Love and romance, with poems by Denise Rue, C. W. Emerson, Marge Piercy, Chuck Madansky and Dorothy Weil.
It’s that time of year when we give and get red roses and heart-shaped boxes of chocolates and love notes ranging from the goopy to the moving to the heart-poundingly sincere. It’s that time of year when we used to go out for a romantic dinner, but now in these Pandemic times, we stay home and remember when we used to go out for a romantic dinner.
Here’s Denise Rue’s poem “The Language in Which I Love You” from Passager Issue 65. She said she wrote it “for the man I loved after my husband died. He too was widowed. It’s about the courage of the heart, how we go on after loss.”
Mi amor, I have tried to master the language learned at your mother’s knee,
arroz con pollo and pasteles on the stove, your father sipping Don Q,
cousins dancing to Tito Rodriquez and Hector Lavoe.
I have tried to master gender – the feminine artichoke, the masculine bone –
my tongue too tense to trill, a threshing machine of glottals and stops.
So I will love you in the language of unreasonable hope, blue ribbon’d
and banjo-happy. The canary has died, the last chemicals
dripped into veins. Aren’t we brave, to swim to each other’s shores,
refugee-hearted and stubborn, believing the promise
of the manacle unclasped, your name tattooed on my wrist.
“The Language in Which I Love You,” Denise Rue.
Next, C. W. Emerson’s poem “Love and Bone.”
If we are only bodies –
flesh and muscle, breath and bone,
motes of dust on a butterfly wing –
then let our time on earth
be a calendar of feasts:
days that bow, deep and shy,
as if to hide how fine they are;
and let the extravagant lace of evening
come and cover us like a veil –
we fortunate lovers,
living our lives,
here, in our carnal kingdom.
“Love and Bone” by C.W. Emerson from Passager Issue 65. The author said, “My poetry teacher found the title too suggestive, but I like the juxtaposition of soft/love with hard /bone and the way they reverse positions.”
In 2011, Passager published an anthology of work from its first 21 years. The book was titled Burning Bright – from which this podcast got its name. Here from that anthology is the prolific Marge Piercy’s poem “They Don’t Tell You How Sex Changes.”
Sex impinges less as I grow older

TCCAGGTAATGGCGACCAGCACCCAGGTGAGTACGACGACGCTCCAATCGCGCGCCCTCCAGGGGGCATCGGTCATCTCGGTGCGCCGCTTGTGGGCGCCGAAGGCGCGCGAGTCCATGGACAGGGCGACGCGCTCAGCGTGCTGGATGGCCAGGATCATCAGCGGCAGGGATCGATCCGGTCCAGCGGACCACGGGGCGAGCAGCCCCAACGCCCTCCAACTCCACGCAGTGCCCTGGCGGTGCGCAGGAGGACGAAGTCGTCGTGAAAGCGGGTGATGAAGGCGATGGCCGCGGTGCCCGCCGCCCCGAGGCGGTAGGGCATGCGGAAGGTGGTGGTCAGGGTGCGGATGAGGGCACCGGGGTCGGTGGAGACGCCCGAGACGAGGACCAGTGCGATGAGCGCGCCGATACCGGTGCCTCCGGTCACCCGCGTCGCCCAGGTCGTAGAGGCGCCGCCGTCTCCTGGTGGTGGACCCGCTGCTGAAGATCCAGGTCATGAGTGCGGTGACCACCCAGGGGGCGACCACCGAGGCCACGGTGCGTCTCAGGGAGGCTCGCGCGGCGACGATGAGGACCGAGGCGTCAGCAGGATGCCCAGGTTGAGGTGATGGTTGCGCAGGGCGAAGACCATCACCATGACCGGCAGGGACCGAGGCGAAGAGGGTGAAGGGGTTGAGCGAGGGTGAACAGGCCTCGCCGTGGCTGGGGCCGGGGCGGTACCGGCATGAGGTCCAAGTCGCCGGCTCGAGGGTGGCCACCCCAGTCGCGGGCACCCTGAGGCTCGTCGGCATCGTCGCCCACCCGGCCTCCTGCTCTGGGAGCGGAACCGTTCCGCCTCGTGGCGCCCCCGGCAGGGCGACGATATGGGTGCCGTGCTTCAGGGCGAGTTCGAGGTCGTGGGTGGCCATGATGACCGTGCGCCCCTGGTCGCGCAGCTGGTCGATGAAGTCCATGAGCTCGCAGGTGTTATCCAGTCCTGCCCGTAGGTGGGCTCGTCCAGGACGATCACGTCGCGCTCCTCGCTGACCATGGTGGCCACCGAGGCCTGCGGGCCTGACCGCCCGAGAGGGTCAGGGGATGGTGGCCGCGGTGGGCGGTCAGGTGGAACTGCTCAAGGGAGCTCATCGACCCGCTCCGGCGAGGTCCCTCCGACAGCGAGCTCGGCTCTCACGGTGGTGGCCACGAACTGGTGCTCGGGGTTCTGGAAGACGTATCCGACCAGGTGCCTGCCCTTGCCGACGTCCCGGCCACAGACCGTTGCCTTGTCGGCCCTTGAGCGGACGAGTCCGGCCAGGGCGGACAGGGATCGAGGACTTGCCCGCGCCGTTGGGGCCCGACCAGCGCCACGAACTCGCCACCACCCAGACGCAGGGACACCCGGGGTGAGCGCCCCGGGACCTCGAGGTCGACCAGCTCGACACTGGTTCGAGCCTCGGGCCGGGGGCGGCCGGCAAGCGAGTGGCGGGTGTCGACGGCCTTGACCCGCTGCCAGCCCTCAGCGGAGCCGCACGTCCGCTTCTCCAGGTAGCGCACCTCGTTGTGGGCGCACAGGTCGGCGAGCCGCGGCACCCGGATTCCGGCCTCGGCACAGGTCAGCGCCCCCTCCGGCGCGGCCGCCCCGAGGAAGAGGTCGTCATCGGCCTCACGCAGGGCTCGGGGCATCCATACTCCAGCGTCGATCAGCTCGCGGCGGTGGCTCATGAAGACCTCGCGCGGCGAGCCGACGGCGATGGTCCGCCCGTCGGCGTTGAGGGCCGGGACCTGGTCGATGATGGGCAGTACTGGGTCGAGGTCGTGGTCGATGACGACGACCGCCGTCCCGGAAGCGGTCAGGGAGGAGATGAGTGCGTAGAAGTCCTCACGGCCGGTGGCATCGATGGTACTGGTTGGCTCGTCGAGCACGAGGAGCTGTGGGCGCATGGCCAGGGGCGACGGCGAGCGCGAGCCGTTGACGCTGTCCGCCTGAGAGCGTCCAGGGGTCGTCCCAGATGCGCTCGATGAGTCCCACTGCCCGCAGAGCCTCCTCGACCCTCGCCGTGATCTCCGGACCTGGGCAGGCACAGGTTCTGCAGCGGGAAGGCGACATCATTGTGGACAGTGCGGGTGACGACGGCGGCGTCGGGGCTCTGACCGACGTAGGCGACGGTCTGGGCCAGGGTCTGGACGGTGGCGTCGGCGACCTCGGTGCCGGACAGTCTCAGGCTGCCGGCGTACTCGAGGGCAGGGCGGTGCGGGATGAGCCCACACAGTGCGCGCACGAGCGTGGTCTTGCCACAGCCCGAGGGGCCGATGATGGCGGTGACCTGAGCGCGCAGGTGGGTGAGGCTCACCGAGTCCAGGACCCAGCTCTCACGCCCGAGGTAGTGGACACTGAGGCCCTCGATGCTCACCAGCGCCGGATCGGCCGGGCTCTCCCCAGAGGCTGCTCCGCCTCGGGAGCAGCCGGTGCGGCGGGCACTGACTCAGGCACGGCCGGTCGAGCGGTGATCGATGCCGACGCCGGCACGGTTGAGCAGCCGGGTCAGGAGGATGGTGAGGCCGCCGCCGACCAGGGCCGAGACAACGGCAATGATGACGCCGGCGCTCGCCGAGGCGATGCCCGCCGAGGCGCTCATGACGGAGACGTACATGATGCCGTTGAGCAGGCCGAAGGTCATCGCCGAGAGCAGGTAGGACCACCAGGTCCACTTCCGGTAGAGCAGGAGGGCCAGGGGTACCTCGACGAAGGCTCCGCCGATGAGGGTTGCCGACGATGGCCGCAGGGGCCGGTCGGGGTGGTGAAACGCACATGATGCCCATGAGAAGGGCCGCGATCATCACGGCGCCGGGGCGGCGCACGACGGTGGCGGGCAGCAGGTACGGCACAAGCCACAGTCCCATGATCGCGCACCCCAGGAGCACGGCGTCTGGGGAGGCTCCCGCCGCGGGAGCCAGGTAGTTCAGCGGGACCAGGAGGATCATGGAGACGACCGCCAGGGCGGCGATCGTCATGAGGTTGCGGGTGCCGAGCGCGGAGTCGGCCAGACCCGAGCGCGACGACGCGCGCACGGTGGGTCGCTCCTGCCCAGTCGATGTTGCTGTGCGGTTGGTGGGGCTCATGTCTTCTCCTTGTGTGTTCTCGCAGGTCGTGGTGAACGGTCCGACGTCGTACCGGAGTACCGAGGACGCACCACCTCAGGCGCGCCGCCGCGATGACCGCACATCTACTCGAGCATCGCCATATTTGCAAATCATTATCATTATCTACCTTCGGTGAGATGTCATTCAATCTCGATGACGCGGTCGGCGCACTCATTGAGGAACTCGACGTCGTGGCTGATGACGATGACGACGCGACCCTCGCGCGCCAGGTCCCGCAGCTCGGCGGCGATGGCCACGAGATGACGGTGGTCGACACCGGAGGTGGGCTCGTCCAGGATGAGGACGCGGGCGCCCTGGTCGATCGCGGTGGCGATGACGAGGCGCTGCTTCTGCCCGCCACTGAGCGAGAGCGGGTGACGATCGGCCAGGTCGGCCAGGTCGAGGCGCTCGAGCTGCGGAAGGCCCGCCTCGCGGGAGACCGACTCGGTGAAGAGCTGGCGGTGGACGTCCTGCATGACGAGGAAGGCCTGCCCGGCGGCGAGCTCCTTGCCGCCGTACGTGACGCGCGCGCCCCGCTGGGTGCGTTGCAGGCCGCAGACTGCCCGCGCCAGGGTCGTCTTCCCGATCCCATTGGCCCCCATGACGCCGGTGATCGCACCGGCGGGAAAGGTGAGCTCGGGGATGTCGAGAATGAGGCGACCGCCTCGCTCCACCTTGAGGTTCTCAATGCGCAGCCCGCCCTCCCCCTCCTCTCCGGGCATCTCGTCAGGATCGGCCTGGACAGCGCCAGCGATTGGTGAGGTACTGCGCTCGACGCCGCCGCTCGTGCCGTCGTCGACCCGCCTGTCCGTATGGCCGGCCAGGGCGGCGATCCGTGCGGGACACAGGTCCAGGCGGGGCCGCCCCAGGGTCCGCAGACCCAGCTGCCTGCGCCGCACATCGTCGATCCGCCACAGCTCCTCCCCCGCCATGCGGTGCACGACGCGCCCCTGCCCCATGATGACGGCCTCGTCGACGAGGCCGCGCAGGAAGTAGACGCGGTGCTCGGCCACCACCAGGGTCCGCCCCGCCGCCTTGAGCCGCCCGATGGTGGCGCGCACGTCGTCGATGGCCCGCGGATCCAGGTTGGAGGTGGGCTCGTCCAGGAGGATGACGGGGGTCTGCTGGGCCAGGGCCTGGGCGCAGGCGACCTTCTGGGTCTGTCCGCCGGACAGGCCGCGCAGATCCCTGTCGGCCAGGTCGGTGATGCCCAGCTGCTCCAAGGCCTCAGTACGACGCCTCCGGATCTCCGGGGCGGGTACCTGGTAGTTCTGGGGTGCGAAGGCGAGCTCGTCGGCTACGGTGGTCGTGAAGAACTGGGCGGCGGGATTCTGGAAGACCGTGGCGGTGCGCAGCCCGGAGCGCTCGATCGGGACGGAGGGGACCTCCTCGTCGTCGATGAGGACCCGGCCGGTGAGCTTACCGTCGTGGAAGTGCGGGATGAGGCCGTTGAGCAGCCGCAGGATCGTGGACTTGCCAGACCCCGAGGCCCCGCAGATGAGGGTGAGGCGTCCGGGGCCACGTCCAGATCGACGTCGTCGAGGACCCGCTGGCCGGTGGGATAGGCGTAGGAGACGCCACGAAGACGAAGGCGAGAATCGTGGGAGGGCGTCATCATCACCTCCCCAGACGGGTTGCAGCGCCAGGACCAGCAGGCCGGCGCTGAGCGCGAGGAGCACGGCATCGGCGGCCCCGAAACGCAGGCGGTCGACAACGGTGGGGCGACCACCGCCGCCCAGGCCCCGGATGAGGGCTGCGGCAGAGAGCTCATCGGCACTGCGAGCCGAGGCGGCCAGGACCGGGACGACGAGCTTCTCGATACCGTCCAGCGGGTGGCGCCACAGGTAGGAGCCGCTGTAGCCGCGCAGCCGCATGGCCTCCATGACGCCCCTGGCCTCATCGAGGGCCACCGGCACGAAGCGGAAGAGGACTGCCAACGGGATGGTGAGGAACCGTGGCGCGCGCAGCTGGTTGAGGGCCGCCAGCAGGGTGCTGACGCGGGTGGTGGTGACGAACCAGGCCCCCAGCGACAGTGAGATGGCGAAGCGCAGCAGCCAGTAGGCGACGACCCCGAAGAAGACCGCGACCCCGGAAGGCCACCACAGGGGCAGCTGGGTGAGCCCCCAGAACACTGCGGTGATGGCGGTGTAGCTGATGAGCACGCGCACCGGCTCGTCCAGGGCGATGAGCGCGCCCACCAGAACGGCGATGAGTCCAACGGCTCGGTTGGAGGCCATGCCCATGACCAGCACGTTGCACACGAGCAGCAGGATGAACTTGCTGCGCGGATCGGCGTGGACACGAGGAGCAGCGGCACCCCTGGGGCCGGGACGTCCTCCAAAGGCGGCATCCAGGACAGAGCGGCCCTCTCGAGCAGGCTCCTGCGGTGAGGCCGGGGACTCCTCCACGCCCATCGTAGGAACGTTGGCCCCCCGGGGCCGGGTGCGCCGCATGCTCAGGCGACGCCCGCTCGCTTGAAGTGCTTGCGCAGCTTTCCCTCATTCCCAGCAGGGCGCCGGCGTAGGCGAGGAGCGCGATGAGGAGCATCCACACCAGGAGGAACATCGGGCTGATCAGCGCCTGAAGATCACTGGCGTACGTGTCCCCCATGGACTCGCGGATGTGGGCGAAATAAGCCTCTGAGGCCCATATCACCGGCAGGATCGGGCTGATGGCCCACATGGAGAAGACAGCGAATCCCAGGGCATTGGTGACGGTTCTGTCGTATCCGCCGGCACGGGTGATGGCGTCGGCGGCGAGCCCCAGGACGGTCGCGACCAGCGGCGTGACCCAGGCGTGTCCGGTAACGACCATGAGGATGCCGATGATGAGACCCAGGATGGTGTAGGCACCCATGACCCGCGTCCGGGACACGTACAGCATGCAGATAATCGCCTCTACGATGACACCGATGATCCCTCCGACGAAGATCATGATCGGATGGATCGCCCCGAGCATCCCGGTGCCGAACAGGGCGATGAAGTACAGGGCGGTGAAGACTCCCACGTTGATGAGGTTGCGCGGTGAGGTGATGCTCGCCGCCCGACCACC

but is more precious, that some
one, the one and only now,
still desires, that the furnace
can yet be lit and finally roar.
Intimacy opens slowly as a rose –
an old garden rose, a centifolia
with its crowded labyrinth of petals
dark pink as labia, ruddy with
amorous perfume thick as honey.
No more quick ones in the bushes.
We like a bed and time that does
not press in constricting us.
We like to loll in moments before
the pulse rushes in toppling waves.
We take much pleasure in kissing
that once we passed through, gateway
to what we really sought. We linger
in sensuality keen as orgasm pro-
longed like an endless chord.
“They Don’t Tell You How Sex Changes,” Marge Piercy.
Marge Piercy lives in Wellfleet on Cape Cod. Chuck Madansky lives a few miles up-Cape in Dennis. Here’s his poem “Anniversary.”
We didn’t think of death when we first met.
Our bodies felt each other out for truth.
The suns that never lighted us had set –
the brighter day we hoped for in our youth.
Yet there you were, a truth at last revealed:
A grace, a gift, a molten light, a sun.
We found in love how broken could be healed,
how fetters on the spirit come undone.
Though marriage long and deep has been a jewel,
opening our eyes to every facet,
the truth is life itself, in death, is cruel,
void of any way to leave or pass it.
In loving you, I’ve learned to love this life,
worth dying for, as long as you’re my wife.
From Passager Issue 70, “Anniversary” by Chuck Madansky.
Finally, Dorothy Weil’s “The Gentleman Caller.”
What will he wear?
Will he have a smile on his face?
Will he bring a corsage?
Oh, we have a date.
Will he bare his teeth?
Drag me by the hair
Or put me down to sleep
Like a good daddy?
Do I know him?
Does he drive?
Is he a bruiser?
He may forewarn me,
Take things slow.
He may wear the mask of the ax man.
Or a tuxedo.
He may creep up behind me
With a sudden blow.
Torture might be his game.
Is that his footstep on the stairs?
I haven’t put my lipstick on,
I haven’t brushed my hair . . .
“The Gentleman Caller,” Dorothy Weil from Passager Issue 68.
To buy the anthology Burning Bright or subscribe to or learn more about Passager and its commitment to writers over 50, go to passagerbooks.com.
You can download Burning Bright from Spotify, Apple and Google Podcasts, Audible, and a host of other podcast apps.”
For Kendra, Mary, Christine, Rosanne, and the rest of the Passager staff, I’m Jon Shorr.